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Kale Matzoh Ball Soup (Photo: Dirt Candy)
Dirt Candy
Kale Matzoh Ball Soup (Photo: Dirt Candy)

Chef Amanda Cohen just has a way with vegetables.

That prowess is what lead her closet-size East Village restaurant Dirt Candy to become one of the few vegetarian establishments to inspire the kind of foodie frenzy (and Michelin star approval) usually reserved for establishments with meat-filled menus.

The restaurant has been so hot with the downtown (and veggie loving) crowd that they needed a bigger space to accommodate their demand. Last week, Cohen opened the doors at the much-larger, Lower East Side Dirt Candy 2.0…and you already can’t get a reservation until April.

Still, there are lots of reasons to grab one and then anxiously await the onset of spring. “We have a much bigger menu, a full bar, and a space that’s really nice to dine in,” Cohen says of the new digs, which include an open kitchen with a counter for additional seats and a super cute marquee outside.

And before you worry that the food was an afterthought to the space, that aforementioned menu still celebrates produce in a huge way, with each dish showcasing a star veggie, like Kale Matzo Ball Soup, Butternut Squash Scallopini, and Broccoli Dogs.

Hungry yet? Here are three more things you need to know about the Mission Chinese of vegetarian food.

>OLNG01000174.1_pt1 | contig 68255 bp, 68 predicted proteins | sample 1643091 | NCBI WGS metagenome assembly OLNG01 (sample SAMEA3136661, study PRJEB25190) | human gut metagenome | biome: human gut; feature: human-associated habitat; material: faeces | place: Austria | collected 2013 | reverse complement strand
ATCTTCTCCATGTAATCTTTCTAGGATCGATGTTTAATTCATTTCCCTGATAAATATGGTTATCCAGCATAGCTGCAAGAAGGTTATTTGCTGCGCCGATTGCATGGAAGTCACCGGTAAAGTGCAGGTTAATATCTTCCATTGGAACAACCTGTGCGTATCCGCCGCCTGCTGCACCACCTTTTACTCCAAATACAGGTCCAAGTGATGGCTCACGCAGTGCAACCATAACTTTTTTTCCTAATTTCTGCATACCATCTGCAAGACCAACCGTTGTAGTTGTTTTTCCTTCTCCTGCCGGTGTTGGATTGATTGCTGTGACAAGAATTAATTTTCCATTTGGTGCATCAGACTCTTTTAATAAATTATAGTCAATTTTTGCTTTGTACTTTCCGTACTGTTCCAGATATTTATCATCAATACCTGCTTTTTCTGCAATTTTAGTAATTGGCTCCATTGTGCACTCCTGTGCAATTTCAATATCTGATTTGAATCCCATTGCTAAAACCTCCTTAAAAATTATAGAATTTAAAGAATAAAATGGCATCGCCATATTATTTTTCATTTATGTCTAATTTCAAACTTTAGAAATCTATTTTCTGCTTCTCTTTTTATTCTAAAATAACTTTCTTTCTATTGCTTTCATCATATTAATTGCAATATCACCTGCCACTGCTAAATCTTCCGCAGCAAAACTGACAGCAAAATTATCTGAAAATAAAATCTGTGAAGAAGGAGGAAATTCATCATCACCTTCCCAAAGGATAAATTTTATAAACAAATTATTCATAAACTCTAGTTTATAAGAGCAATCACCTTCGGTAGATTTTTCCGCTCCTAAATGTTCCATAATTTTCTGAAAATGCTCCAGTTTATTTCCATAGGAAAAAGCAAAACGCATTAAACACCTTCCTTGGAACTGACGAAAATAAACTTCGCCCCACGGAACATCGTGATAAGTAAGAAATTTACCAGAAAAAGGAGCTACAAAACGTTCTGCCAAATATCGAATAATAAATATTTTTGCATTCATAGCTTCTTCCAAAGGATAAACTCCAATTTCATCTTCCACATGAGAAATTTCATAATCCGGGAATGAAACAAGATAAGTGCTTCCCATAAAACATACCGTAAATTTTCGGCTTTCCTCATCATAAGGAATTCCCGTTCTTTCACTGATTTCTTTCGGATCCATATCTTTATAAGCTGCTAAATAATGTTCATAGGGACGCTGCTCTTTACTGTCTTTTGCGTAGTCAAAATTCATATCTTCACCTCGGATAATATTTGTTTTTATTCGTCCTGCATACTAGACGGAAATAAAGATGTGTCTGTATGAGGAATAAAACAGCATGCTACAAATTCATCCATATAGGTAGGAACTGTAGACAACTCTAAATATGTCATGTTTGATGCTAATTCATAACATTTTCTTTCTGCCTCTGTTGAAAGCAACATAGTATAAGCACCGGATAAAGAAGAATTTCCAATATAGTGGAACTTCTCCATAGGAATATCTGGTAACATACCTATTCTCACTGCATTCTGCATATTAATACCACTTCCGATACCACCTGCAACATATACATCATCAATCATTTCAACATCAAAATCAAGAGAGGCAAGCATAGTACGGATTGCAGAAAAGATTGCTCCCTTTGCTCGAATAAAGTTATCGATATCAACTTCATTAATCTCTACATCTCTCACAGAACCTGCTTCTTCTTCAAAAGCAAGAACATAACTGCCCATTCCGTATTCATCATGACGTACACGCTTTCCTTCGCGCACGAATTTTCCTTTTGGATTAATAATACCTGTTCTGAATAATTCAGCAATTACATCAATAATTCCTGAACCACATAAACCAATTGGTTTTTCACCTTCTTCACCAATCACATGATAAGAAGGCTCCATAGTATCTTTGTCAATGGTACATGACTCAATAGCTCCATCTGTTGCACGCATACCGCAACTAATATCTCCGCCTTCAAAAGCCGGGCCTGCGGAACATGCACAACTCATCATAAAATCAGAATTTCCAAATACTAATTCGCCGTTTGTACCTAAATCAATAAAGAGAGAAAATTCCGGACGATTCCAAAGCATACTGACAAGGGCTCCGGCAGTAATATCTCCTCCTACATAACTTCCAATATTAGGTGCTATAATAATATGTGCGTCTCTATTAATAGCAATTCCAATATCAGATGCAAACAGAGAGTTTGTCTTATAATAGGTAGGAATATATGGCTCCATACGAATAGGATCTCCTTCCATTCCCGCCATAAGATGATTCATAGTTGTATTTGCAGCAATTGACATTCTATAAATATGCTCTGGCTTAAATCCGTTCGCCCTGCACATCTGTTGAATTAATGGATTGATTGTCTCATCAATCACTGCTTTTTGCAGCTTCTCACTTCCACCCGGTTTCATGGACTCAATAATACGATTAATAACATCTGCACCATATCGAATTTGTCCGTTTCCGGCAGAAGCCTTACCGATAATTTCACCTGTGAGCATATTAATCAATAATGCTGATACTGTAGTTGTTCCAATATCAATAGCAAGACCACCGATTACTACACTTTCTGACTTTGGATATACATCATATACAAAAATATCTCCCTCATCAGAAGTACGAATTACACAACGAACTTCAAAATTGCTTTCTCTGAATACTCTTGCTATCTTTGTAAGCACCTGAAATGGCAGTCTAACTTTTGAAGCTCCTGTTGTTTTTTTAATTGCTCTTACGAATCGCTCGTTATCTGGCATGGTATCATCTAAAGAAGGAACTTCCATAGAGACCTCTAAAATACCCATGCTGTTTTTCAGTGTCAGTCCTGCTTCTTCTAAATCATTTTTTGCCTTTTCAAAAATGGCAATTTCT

Dirt Candy
Brussels Sprouts Tacos (Photo: Dirt Candy)

1. There are tons of new menu items to try. “I’m really excited about every new dish,” Cohen says. “They’re really fun and we had a lot of time to come up with them and make them into true Dirt Candy dishes. There was no rushing with this.” Some stand-outs are the Pulled, Pickled, and Jerked Carrots with Peanut Mole Sauce on Carrot Waffles, Mapo Eggplant with Baby Bok Choi, Baby Pea Shoots, and Eggplant Mousse, and fun entreés designed to share, like Brussels Sprout Tacos.

2. You may actually be able get a table sooner than it seems. Cohen says that while tables are technically booked until April, she’s been limiting the capacity to allow the staff to get acclimated. “I imagine as we get more comfortable, more tables will start to open up,” she says. And they do take walk-ins, so if you’re not opposed to waiting, you can try your luck.

Dirt Candy
The dining room (Photo: Dirt Candy)

3. They’re going Euro style (AKA there’s no tipping). Cohen has been involved in the growing conversation in the restaurant industry around tipping, so in the new location, she decided to incorporate gratuity directly into menu prices. That way, she can reward and punish employees based on their performance herself, rather than letting the customers do it for her. “Everybody here is paid a very fair wage, including the servers,” she says, explaining that the system allows her to eliminate the massive pay gap that usually exists between kitchen and dining room staffers.

But for now, you’ll see a 20 percent “admin fee” added to your check, since Cohen says absorbing gratuity into her prices off the bat would make her menu look much more expensive than competing restaurants, pre-gratuity. Though right now, with the place mostly booked up into April, “competition” is kind of a moot point. —Lisa Elaine Held

Dirt Candy, 86 Allen St., between Grand and Broome Sts., Lower East Side, 212-228-7732, www.dirtcandynyc.com

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